In the last Narnia chronicle the children enter the final frontier. They go into the real Narnia and exhort one another to go "further up and further in". As they do, they embark on an adventure of exploration that takes them into more and more truth and beauty while never denying any good thing on the journey previously. This book is an attempt at that kind of journey. In it I hope to encourage others to affirm all things—to explore with abundant joy all that is being offered as a positive gift to the people of God. I hope to exhort my brothers and sisters who have accepted "mere Christianity" to come "further up and further in" and to accept "more and more and more Christianity". "More Christianity" means leaving behind our preconceptions, prejudices, and pet likes and dislikes. It means leaving behind a suspicious mentality and seeking to affirm as much as possible while denying as little as possible. It means eschewing sects and pressure groups and setting out on an adventure of faith to see what other good things God has to give. It sings with the optimism of Saint Paul: "All things are yours, ... and you are Christ's; and Christ is God's" (1 Cor 3:21, 23).

At this point it is natural to draw back. Such an attitude is risky. It means change and requires trust. In the last Narnia story the dwarfs are offered a sumptuous feast, but they cannot see or taste the glorious food for fear of being taken in. Like the dwarfs in Narnia our instinct is to withdraw into our own little group and trust no one. We fear that we may be taken in. We would rather have the half truths we know than the full truth we do not know. We may end up believing something that is superstitious, strange, and unfamiliar. Does it matter? Which is better, to be guilty of gullibility or lack of belief? At the last day I would rather say, ''I'm sorry, Lord; I believed too much", than "Sorry, Lord; I didn't believe enough." Even Aslan can do nothing for the dwarfs. "You see," said Aslan, "they will not let us help them. They have chosen cunning instead of belief. Their prison is only in their own minds, yet they are in that prison; and so afraid of being taken in that they cannot be taken out." [15]

The non-Catholic Christian who considers the Catholic faith may think he has to give up what he already believes; but to accept the more Christianity of Catholicism is not to deny the goodness and truth of the Evangelical faith. Catholics affirm all that other Christians affirm; they simply cannot deny what they deny. "Catholic" means "universal", so the truly Catholic person affirms all that is good and true in the other forms of Christianity. Indeed the Catholic Church recognizes that her own fullness is depleted because of the divisions in the body of Christ. Catholicism is even more full when the good things from the other Christian traditions are added in.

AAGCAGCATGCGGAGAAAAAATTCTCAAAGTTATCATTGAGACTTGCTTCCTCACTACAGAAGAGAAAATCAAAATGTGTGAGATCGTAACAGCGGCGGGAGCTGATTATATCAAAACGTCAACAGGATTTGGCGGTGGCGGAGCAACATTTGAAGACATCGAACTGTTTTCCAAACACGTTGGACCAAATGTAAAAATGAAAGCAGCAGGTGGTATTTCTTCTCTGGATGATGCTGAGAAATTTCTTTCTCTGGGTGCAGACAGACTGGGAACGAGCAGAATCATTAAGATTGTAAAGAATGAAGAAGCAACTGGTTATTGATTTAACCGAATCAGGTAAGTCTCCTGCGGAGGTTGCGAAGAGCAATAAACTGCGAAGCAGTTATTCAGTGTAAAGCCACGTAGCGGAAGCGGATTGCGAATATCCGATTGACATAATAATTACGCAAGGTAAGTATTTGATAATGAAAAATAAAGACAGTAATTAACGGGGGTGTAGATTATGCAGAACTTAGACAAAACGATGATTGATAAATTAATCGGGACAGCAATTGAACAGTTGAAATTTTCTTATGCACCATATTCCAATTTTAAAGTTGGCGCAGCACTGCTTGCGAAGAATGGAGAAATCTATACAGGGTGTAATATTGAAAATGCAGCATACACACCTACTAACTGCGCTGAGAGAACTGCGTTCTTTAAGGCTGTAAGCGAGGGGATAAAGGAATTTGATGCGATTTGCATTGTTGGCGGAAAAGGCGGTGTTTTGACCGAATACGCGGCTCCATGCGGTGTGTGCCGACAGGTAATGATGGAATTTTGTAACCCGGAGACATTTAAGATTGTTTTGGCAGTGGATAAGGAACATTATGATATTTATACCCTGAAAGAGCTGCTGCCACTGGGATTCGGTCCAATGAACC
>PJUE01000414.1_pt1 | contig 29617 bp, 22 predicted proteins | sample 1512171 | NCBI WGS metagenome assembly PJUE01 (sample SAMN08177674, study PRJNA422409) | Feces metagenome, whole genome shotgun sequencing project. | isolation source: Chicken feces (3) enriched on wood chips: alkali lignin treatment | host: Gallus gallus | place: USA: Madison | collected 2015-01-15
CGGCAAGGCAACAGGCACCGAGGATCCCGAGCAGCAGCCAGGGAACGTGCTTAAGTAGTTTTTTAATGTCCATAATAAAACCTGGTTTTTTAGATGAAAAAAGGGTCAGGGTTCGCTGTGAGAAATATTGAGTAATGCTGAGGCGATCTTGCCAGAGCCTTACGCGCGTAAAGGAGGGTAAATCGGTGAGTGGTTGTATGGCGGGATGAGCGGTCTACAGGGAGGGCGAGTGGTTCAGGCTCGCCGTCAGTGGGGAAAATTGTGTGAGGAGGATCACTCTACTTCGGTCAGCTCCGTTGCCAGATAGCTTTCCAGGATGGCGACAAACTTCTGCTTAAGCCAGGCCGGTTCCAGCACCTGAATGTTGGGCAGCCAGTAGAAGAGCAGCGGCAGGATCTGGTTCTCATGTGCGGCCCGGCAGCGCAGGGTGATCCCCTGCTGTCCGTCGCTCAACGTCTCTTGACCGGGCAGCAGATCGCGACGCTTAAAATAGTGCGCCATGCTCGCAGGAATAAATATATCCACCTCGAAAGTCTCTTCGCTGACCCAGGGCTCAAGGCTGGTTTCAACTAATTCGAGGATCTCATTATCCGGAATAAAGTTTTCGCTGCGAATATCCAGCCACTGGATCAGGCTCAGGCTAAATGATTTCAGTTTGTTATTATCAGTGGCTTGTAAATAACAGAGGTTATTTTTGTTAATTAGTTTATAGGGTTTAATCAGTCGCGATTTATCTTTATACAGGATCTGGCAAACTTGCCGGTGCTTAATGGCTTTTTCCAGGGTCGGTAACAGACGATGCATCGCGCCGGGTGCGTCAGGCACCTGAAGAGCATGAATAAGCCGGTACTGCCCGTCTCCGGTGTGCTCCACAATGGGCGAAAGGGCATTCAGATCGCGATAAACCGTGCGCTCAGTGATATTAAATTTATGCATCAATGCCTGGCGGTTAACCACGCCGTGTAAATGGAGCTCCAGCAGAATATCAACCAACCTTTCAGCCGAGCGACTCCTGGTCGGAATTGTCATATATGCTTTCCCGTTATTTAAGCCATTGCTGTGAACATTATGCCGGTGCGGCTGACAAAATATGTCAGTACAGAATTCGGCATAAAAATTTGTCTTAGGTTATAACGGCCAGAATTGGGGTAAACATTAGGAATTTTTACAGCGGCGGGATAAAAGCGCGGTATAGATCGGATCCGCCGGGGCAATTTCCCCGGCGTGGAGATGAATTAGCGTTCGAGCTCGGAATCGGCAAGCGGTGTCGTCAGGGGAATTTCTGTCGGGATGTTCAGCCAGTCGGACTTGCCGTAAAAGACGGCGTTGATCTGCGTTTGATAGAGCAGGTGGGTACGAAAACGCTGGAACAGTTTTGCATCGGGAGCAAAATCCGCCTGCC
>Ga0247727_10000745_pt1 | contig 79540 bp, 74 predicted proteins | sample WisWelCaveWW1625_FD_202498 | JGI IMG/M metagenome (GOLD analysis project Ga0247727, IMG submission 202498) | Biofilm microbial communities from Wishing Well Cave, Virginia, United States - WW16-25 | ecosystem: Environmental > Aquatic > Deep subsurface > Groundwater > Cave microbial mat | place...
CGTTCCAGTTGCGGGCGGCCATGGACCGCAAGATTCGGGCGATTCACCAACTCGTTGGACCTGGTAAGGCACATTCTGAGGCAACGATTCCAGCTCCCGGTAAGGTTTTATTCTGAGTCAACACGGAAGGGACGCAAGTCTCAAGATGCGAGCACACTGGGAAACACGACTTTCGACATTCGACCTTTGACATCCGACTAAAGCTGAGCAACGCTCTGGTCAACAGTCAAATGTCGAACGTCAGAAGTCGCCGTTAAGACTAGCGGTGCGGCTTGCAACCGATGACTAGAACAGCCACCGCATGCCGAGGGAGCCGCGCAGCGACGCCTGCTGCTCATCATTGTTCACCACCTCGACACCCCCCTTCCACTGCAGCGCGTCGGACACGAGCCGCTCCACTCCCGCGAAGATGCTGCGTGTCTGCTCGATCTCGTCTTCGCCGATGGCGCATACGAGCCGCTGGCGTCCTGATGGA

Because I am a former Evangelical who has become a Catholic, it might be imagined that this book is a simple call for Evangelicals to "come home to Rome". It is more than that. I believe in all the essentials the Catholic Church has reformed herself to such an extent that the reasons for the Reformation no longer apply. But if more Evangelicals are to come into full communion with the apostolic Church, then Catholics need to continue to understand and accept the strengths of Evangelicalism. Evangelical churches are thriving for some good reasons, and many Catholics are joining them because they find in the Evangelical churches something they missed in the Catholic Church. If Evangelicals need more Christianity, then so do many Catholics. The Catholic Church needs to learn from the Evangelical experience. She needs to adopt and adapt the strengths of Evangelicalism and show all the faithful how the strengths of Evangelicalism can be integrated into the Catholic faith. This process will be like the mother who is humble enough to learn from her child; but it will also be like the child returning to the mother's warm embrace.